Wednesday, October 3, 2007

Myanmar's junta has released 80 monks

Posted at 8:07pm on 03 Oct 2007

One of the freed monks says he and 79 brethren were returned to their Mingala Yama monastery in Yangon. The monk says they were held at a former government technical institute in northern Yangon's Insein district, and subjected to verbal - but not physical - abuse during interrogations.Hundreds were arrested in similar raids on at least 15 Yangon monasteries.
The United Nations Human Rights Council has condemned Myanmar's crackdown on anti-government demonstrators. The council has adopted a resolution that deplores beatings, killings and arbitrary detentions during the recent unrest. It has also called for the junta to allow an investigator into Myanmar for the first time in four years.

UN special rapporteur for human rights in Myanmar, Brazilian lawyer Paulo Sergio Pinheiro, said Myanmar should accept the standard terms for a visit by a UN human rights investigator. These include granting full access to prisons and detention centres, where he could interview detainees privately.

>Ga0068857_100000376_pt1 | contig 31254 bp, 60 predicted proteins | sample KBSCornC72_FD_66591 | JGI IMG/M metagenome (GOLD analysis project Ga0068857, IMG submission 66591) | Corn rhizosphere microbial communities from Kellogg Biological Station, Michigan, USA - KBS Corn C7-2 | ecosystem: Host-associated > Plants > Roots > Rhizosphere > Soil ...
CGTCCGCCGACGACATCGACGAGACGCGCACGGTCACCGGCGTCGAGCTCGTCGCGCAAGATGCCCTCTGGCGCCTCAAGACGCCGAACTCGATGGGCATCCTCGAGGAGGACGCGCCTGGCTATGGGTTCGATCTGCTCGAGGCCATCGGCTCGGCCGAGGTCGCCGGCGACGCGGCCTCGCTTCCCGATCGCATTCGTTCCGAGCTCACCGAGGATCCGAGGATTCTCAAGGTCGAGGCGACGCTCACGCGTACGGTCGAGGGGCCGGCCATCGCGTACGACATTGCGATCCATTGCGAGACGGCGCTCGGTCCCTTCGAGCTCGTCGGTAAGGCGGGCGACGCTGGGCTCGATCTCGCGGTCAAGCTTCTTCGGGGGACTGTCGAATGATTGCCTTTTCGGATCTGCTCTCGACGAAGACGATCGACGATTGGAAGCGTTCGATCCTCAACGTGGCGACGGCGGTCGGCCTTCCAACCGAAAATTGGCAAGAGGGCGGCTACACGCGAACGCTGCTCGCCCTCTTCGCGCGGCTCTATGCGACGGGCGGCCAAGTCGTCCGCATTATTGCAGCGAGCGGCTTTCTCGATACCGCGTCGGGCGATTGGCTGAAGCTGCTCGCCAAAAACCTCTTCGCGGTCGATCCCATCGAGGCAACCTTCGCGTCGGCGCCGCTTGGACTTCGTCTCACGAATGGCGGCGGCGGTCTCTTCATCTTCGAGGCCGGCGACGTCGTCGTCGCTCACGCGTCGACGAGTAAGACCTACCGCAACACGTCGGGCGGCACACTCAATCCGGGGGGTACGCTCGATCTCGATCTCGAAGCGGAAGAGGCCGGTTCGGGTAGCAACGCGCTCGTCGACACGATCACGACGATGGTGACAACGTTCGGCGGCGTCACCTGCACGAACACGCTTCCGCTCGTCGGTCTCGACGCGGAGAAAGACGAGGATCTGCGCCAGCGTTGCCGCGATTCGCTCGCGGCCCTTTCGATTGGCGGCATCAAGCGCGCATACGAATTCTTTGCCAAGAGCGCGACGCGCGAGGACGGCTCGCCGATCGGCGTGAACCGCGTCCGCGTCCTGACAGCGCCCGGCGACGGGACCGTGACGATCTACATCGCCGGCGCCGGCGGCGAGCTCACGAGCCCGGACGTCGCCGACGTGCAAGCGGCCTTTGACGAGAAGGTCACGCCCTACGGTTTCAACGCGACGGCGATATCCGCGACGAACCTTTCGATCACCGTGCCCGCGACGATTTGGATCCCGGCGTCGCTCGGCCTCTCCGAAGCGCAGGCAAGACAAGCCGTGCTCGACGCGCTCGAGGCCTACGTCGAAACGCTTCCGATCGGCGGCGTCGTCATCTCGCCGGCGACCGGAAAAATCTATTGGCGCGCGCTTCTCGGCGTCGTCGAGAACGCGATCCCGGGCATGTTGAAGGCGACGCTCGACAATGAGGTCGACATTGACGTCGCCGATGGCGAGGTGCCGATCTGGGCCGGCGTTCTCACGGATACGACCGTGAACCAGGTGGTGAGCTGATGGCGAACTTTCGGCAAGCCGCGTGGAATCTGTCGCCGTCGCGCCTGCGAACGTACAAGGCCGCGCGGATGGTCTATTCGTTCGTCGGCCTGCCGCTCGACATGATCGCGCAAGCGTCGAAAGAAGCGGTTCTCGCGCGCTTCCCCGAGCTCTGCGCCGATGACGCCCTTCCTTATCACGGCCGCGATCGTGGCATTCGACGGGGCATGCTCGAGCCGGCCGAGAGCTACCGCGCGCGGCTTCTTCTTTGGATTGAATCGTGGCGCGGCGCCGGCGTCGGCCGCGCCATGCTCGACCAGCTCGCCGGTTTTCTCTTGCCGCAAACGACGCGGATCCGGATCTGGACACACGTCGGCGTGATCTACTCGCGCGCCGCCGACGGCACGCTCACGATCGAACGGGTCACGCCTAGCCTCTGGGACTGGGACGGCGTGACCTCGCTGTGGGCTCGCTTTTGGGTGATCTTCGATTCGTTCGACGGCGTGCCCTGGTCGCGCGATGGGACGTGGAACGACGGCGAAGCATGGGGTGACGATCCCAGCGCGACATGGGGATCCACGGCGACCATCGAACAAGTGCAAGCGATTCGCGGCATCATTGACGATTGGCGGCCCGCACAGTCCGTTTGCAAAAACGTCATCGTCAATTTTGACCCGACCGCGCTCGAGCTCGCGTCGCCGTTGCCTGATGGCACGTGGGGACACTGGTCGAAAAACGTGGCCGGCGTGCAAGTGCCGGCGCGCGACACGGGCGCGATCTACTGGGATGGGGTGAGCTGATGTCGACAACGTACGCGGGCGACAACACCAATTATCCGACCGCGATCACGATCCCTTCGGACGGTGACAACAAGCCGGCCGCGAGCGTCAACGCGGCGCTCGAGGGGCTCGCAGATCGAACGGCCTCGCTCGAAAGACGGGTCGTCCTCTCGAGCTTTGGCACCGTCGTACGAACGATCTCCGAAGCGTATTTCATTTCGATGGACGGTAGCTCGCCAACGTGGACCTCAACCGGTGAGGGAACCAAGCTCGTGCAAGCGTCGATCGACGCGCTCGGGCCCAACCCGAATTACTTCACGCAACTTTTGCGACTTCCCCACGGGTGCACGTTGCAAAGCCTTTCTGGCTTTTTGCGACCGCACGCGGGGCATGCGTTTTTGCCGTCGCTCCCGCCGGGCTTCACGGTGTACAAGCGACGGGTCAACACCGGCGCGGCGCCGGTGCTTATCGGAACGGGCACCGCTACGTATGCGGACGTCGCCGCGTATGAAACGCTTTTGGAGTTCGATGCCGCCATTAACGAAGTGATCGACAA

Myanmar has said 10 people died in its crackdown on the biggest democracy protests in 20 years, but Western governments believe the death toll is likely to be far higher. Some fear a repeat of 1988, when the army crushed a nationwide uprising and killed an estimated 3000 people.

Meanwhile, UN envoy Ibrahim Gambari is returning to New York after a four-day mission to Myanmar during which he met separately with junta chief Than Shwe and opposition leader Aung San Suu Kyi. UN sources said Mr Gambari, a former Nigerian foreign minister, expects to return to Myanmar, formerly known as Burma, in early November.

Myanmar was the world's largest rice exporter when it won independence from Britain in 1948. It is now one of the region's poorest countries and a major source of opium, the raw material of heroin, as well as amphetamines, smuggled logs and gems.

Copyright © 2007 Radio New Zealand


Remember said...

Remember the victims! Pls add this to your websites:

<script src="